Though filing a Chapter 7 bankruptcy can improve an individual’s creditworthiness and even allow them to outright keep ownership of certain exempt property, it is not often a cure for upside down debt on a home. Generally, borrowers must endure a minimum “seasoning” period before lenders are willing to strike a deal on a new loan. For FHA financing, that seasoning period is a minimum of two years after the date of the discharge—in addition to whatever amount of time is required by the new lender, before the borrower can successfully apply for a new home loan. That means that your best bet at qualifying for an FHA loan after a discharge is to resolve the debt on your previous property.
Though a chapter 7 is designed to help insolvent borrowers reestablish creditworthiness and get their financial health back on track, it does not automatically get them off the hook. That’s because, while personal liability for the debt on your mortgage was discharged in the bankruptcy, the mortgage lien on the property remains very much alive. Because your name is on the title to the property, new lenders are unlikely to extend a hand before the lien on the property is resolved.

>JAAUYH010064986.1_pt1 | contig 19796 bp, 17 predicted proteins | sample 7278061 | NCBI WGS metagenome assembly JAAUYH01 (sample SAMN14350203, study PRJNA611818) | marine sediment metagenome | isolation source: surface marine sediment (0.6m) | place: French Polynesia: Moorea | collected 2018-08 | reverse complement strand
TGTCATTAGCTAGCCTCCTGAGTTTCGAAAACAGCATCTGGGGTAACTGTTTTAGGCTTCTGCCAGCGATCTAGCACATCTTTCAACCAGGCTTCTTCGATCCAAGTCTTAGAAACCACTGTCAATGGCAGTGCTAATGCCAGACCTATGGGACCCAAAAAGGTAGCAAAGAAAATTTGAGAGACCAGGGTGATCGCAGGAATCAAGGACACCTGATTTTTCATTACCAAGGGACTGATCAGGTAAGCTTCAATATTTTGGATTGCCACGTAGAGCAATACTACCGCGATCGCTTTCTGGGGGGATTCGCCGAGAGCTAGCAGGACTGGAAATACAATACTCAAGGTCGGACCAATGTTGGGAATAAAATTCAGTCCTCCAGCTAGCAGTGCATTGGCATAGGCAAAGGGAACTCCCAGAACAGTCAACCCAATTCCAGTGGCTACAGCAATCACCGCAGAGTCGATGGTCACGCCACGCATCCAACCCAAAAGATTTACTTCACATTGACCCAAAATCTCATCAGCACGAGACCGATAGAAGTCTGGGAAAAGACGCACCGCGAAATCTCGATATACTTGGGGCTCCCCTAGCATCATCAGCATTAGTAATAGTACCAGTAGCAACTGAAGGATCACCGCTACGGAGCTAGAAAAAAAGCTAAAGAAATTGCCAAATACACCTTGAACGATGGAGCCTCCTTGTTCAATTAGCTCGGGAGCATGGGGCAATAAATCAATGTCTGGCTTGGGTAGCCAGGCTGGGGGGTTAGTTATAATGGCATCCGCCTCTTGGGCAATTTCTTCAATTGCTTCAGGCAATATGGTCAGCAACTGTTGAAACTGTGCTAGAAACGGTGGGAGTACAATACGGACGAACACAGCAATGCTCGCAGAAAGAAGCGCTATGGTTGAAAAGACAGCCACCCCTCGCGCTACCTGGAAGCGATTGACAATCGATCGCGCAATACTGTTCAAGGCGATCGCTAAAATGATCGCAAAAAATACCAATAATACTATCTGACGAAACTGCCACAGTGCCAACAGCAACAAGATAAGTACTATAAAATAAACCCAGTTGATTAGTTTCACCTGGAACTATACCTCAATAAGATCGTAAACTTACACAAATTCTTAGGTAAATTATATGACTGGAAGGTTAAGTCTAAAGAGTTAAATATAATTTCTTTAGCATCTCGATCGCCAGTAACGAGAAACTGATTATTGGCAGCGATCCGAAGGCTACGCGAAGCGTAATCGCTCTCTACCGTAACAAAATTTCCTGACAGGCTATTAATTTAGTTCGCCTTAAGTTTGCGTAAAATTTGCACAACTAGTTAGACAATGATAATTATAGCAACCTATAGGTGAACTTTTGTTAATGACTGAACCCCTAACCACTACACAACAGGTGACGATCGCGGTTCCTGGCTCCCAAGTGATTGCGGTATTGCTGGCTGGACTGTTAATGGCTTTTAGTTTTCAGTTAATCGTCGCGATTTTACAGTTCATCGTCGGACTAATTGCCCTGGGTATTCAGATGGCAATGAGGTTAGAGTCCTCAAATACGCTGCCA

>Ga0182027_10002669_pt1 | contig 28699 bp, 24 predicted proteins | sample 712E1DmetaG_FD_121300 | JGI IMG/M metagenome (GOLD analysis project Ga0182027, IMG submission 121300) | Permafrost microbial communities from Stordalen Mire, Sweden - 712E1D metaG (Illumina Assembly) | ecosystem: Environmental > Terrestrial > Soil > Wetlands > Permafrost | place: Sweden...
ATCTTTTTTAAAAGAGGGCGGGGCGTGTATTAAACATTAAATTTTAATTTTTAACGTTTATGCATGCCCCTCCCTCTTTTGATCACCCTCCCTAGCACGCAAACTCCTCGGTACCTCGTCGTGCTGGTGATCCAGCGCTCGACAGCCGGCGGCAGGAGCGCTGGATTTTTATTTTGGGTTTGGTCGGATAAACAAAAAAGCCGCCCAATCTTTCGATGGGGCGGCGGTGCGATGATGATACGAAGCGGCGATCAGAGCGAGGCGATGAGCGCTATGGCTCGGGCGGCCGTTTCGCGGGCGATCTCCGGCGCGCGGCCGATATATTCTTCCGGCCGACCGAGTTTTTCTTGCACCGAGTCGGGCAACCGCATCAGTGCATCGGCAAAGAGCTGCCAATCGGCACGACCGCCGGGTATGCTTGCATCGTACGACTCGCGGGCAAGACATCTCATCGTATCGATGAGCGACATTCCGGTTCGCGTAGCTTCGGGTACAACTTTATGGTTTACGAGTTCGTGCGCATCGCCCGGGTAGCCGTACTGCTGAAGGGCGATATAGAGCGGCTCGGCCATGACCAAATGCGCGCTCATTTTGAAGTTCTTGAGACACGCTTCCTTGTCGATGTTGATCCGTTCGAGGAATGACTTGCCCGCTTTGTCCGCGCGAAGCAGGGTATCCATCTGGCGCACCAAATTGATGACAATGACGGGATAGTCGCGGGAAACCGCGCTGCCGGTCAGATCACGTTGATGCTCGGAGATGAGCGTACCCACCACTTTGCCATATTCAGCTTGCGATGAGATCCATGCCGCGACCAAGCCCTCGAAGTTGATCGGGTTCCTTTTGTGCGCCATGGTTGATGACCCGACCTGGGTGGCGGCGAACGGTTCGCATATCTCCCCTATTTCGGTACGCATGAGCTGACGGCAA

A chapter 7 filing will not simply erase your debt; if you’ve been discharged a mortgage in bankruptcy proceedings, being proactive and eliminating your role with the property lien is imperative. Additionally, credit reporting mistakes are very common after a bankruptcy, which makes attaining a good credit rating and qualifying for a new loan all the more difficult. The most effective way to rid yourself of the upside down property and save your credit is to pursue a short sale and move on. Be proactive and review your credit report for discrepancies and discuss your options with your bankruptcy attorney.
Stephen K. Hachey, a Florida real estate attorney can help your wade through this difficult process and determine a positive solution. Contact him at 813-549-0096. The opinions in this post are solely those of the author. The author takes full responsibility for the content. Like all blog posts, this is offered for general information purposes and does not constitute legal advice.
This post was written by Stephen Hachey. Follow Stephen on Google